Home Health Understanding and Limiting Cross-Reactivity in ELISA Testing

Understanding and Limiting Cross-Reactivity in ELISA Testing

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Antibodies show a strong affinity to specific sequences on antigens. This is what makes them a valuable tool for a wide variety of research applications that involve identifying and detecting target proteins in immunoassays. Each antibody features a specific amino acid sequence that dictates its affinity to a corresponding antigen.

Researchers can use polyclonal or monoclonal antibodies. Polyclonal antibodies are utilized more often for general applications because they are a heterogenous antibody population capable of interacting with different epitopes on the same antigen. This means polyclonal antibodies are more sensitive, as well as more robust for detecting small variations in individual isotopes of proteins. Polyclonal antibodies are often faster at capturing of target proteins and binding to the antigen, and less vulnerable to changes from pH, buffer, and storage conditions. 

What Is Cross-Reactivity in an Immunoassay?
For these reasons, polyclonal antibodies are the recommended capture antibody in sandwich ELISA tests. However, they are more susceptible to cross-reactivity due to their ability to bind with multiple epitopes and the production of different clones of plasma B cells. When an antibody deployed against one specific antigen has a competing affinity toward another antigen, it can recognize two different antigens with similar structural regions. This phenomenon can cause cross-reactivity and unexpected interactions. Cross-reactivity across species is common among human antigen-derived antibodies but is not always a negative quality. For example, cross-reactivity can allow the same antibody to be used in multiple model organism species. However, it can also create inaccurate results and prevent reproducibility.

It is important to note that the specificity of an immunoassay does not solely depend on the antibody’s binding properties, but also the antigen and reagent composition and the chosen immunoassay format. While immunoassays are extremely sensitive, certain formats may lack sufficient specificity and accuracy and cause cross-reactivity. This is more common in competitive assays but can occur with any assay if a researcher fails to follow the proper steps for identifying and addressing possible cross-reactions. The risk of cross-reactivity varies with the similarity between the protein sequence of the immunogen and the potentially cross-reactive protein sequence.

Cross-Reactivity in ELISA Testing
ELISA is widely used throughout research organizations, clinical laboratories, and pharmaceutical companies because it offers standardized quality control with simple, rapid operation. Accuracy and reproducibility are crucial for the validation of any immunoassay format but are especially important for ELISA kits. Accuracy refers to the degree of similarity between the determined value and the known true value under specific conditions. Reproducibility refers to the variation in results from samples tested within the same assay or tested in different assays (at different times or performed by different experimenters).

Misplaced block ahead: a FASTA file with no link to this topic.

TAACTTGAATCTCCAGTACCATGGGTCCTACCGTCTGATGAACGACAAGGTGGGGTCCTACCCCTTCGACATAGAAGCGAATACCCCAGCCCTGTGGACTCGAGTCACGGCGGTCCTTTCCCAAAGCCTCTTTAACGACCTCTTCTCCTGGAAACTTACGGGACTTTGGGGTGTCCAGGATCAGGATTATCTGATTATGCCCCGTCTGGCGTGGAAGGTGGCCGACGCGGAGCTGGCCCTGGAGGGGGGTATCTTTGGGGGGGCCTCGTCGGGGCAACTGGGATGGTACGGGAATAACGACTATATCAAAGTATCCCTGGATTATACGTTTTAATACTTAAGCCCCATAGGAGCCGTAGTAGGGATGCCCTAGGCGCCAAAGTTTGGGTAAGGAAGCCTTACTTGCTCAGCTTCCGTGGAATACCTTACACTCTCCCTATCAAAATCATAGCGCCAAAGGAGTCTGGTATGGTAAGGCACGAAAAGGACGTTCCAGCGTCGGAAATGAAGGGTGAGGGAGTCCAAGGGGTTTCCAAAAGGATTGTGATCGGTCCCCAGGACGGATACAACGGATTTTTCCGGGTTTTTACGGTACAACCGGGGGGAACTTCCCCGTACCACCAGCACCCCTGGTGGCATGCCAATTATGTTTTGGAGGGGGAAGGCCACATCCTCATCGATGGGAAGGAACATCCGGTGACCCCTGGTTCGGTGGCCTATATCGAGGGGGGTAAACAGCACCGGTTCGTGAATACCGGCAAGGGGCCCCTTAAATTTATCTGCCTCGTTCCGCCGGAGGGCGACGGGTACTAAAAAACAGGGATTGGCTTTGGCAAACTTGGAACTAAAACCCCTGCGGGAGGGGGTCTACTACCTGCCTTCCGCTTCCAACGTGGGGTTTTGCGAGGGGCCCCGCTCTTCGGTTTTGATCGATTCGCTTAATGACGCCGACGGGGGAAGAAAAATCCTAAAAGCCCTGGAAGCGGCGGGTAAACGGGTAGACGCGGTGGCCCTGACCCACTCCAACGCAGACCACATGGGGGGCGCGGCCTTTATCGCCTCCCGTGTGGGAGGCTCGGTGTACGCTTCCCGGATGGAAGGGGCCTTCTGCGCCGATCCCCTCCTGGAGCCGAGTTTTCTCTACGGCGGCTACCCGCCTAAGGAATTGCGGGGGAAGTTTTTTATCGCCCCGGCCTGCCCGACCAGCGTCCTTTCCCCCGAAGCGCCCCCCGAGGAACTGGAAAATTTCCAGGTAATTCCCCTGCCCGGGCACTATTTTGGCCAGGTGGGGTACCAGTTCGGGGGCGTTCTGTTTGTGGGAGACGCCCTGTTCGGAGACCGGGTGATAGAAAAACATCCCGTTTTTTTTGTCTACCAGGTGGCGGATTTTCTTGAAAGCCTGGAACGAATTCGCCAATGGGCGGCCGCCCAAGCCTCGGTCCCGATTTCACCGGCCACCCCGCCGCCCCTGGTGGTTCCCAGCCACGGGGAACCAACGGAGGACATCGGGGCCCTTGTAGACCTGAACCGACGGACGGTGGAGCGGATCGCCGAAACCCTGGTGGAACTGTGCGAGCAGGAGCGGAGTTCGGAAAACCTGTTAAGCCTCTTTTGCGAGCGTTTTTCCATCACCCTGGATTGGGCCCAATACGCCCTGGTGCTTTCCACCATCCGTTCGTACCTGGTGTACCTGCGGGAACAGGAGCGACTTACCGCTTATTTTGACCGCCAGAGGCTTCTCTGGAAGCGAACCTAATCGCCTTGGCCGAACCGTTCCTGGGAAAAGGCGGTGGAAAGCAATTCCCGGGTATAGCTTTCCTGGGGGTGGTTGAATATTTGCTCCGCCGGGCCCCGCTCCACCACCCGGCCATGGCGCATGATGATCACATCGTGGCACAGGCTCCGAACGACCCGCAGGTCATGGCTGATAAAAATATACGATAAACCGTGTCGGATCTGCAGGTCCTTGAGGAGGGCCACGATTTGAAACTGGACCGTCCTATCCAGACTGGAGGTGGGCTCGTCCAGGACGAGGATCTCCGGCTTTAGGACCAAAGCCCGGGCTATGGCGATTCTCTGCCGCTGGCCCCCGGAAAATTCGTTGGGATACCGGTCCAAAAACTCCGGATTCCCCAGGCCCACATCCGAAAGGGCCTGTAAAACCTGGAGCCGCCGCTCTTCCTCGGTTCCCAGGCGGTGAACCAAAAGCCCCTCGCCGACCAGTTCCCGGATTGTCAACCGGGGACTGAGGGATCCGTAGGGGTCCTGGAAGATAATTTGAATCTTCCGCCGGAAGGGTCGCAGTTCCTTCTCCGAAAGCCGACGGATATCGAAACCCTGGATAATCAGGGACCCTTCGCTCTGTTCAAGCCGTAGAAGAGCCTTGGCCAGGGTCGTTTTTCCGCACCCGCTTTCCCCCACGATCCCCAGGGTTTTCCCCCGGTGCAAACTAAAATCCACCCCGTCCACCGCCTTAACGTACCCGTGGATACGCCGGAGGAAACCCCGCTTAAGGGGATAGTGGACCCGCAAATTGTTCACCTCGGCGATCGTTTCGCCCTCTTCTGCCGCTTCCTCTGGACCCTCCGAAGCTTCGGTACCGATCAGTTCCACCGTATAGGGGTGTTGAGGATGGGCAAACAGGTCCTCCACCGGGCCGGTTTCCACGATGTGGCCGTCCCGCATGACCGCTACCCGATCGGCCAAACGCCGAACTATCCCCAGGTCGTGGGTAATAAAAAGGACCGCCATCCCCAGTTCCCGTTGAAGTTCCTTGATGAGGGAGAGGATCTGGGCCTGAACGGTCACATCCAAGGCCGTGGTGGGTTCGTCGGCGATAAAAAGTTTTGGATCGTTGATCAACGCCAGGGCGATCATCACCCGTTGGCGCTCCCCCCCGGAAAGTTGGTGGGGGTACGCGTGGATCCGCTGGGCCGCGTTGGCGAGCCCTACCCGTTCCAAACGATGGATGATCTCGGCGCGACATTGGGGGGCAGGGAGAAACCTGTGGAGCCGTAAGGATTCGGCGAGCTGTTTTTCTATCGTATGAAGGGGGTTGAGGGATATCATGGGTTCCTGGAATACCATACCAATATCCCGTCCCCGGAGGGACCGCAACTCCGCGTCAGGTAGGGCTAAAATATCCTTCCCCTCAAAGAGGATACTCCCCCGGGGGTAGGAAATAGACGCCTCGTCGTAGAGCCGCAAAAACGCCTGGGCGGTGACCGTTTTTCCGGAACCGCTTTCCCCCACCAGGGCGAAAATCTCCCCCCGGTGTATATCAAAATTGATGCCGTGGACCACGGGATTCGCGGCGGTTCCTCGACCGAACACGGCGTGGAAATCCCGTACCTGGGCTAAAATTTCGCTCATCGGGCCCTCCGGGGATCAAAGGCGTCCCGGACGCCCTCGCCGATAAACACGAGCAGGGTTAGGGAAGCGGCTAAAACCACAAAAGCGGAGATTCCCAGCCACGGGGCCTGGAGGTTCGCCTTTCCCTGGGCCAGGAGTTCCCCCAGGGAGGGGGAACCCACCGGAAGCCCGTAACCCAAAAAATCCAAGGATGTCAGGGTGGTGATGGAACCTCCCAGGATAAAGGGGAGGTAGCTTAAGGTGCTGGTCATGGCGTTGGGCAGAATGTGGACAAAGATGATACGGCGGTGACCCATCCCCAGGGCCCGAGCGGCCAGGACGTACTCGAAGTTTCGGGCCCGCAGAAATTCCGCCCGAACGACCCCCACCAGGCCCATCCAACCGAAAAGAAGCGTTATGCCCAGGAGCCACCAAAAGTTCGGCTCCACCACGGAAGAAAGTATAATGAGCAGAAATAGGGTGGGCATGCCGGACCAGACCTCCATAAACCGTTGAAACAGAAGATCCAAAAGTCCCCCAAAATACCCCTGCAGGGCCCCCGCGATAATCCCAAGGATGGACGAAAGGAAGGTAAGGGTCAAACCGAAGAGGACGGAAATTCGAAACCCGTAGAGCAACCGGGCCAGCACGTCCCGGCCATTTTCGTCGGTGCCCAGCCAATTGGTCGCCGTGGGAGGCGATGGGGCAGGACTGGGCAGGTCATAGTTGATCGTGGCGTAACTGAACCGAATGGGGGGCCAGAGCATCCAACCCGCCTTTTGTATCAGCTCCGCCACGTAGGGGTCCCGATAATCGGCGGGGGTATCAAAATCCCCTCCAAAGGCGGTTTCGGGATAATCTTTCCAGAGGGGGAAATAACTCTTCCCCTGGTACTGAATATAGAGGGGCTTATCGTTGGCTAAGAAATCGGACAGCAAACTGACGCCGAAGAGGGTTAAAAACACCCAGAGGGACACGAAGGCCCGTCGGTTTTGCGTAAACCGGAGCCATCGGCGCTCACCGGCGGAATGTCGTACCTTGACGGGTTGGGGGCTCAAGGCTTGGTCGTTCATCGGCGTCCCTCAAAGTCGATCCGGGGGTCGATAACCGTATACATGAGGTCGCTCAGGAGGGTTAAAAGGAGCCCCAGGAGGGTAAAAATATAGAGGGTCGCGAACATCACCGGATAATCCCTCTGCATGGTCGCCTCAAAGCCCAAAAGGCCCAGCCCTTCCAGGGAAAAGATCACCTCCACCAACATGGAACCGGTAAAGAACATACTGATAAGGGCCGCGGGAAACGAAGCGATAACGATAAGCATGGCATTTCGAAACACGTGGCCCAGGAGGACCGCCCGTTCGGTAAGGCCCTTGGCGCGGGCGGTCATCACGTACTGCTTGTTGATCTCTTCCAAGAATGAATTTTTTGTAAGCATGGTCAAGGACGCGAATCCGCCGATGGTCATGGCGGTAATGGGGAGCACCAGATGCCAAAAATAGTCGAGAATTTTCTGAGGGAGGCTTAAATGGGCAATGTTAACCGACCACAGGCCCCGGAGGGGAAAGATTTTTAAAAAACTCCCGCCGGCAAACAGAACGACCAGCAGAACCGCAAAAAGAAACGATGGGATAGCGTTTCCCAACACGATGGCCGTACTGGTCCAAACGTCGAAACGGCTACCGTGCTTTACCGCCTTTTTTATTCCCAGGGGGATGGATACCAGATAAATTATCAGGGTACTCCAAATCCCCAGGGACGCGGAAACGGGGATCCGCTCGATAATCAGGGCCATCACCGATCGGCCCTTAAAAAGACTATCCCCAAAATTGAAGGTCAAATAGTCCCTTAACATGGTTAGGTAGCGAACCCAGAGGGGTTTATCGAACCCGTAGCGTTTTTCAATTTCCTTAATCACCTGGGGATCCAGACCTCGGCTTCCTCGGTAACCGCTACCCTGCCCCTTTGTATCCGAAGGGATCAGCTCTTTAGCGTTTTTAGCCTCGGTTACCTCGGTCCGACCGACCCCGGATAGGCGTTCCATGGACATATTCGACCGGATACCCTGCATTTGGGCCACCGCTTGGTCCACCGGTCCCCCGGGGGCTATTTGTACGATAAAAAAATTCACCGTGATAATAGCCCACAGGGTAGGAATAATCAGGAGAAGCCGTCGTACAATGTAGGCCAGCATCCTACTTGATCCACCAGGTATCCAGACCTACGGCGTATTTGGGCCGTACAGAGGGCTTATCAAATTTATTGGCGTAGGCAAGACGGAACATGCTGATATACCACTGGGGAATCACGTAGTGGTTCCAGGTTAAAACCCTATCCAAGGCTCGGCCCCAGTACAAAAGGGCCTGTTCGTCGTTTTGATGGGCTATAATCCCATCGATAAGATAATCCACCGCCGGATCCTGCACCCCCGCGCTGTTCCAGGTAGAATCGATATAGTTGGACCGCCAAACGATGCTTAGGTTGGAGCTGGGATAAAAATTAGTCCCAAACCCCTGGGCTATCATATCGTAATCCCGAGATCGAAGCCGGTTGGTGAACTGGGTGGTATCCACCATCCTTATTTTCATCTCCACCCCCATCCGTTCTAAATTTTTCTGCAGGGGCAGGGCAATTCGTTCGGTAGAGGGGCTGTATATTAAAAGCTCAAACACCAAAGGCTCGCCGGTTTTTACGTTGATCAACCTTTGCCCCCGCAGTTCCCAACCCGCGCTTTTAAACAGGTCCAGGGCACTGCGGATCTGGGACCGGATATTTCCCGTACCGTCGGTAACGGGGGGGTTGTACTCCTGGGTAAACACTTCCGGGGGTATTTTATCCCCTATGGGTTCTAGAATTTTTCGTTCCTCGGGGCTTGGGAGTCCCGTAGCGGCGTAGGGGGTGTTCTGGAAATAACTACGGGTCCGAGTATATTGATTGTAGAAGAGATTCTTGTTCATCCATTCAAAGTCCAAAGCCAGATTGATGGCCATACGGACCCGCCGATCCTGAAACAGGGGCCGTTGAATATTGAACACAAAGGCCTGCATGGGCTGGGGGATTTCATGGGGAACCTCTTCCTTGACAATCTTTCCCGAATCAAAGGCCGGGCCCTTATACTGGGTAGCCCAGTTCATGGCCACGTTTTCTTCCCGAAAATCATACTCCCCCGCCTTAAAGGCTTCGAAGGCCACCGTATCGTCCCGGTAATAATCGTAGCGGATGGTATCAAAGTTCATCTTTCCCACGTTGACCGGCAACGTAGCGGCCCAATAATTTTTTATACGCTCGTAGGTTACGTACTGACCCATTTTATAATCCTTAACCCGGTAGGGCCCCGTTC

Cross-reactivity in ELISA can occur through non-specific binding, or substances that adsorb to the solid phase and cause high background noise or false signals. It can also occur when an enzyme-labeled secondary antibody negatively impacts the selectivity of the assay, leading to inaccurate and irreproducible findings. This usually occurs by altering the concentration of the target analyte in the sample (over- or under-estimation) or altering antibody binding. Additionally, when detection antibodies labeled with biotin are used along with streptavidin-HRP conjugates in an indirect sandwich ELISA, they can interact unexpectedly and produce false signals, particularly in clinical immunoassays.

How to Limit Cross-Reactivity in ELISA Testing
The easiest and most straightforward way to reduce cross-reactivity is to select the appropriate antibodies for an application. Primary (capture) antibodies directly bind to the target antigen and secondary (detection) antibodies bind to the primary antibodies, allowing for signal detection and amplification. Monoclonal antibodies are ideal for use as the primary antibody, as they establish high specificity. Polyclonal antibodies should be used as the secondary antibody to maximize detection sensitivity. The secondary antibody must recognize the isotope of the primary antibody. If the primary antibody is a fragment rather than an entire antibody, the secondary antibody must be fragment-specific to decrease noise or unwanted signaling.

When deciding which antibodies to use in an experiment, examine the immunogen sequence of each antibody to determine which epitope the specific antibody will target. There are multiple online tools that allow you to input the protein sequence from this product information, align it with the protein sequence from the species you want to test, and receive a percentage of alignment. Basic Local Alignment Search Tool (BLAST) works by comparing the nucleotide or protein sequence of interest with sequences in a database and calculating the statistical significance of the match. In most cases, if these sequences overlap by 75% or more, they are likely to cross-react.

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